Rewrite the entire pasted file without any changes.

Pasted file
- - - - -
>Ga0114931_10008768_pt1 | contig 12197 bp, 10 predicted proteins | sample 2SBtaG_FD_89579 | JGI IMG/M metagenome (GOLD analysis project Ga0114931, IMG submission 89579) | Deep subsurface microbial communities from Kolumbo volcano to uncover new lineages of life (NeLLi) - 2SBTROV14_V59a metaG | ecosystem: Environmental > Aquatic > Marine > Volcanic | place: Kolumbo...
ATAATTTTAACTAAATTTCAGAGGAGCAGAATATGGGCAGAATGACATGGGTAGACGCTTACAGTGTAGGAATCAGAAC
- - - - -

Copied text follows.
>Ga0114931_10008768_pt1 | contig 12197 bp, 10 predicted proteins | sample 2SBtaG_FD_89579 | JGI IMG/M metagenome (GOLD analysis project Ga0114931, IMG submission 89579) | Deep subsurface microbial communities from Kolumbo volcano to uncover new lineages of life (NeLLi) - 2SBTROV14_V59a metaG | ecosystem: Environmental > Aquatic > Marine > Volcanic | place: Kolumbo...
ATAATTTTAACTAAATTTCAGAGGAGCAGAATATGGGCAGAATGACATGGGTAGACGCTTACAGTGTAGGAATCAGAAC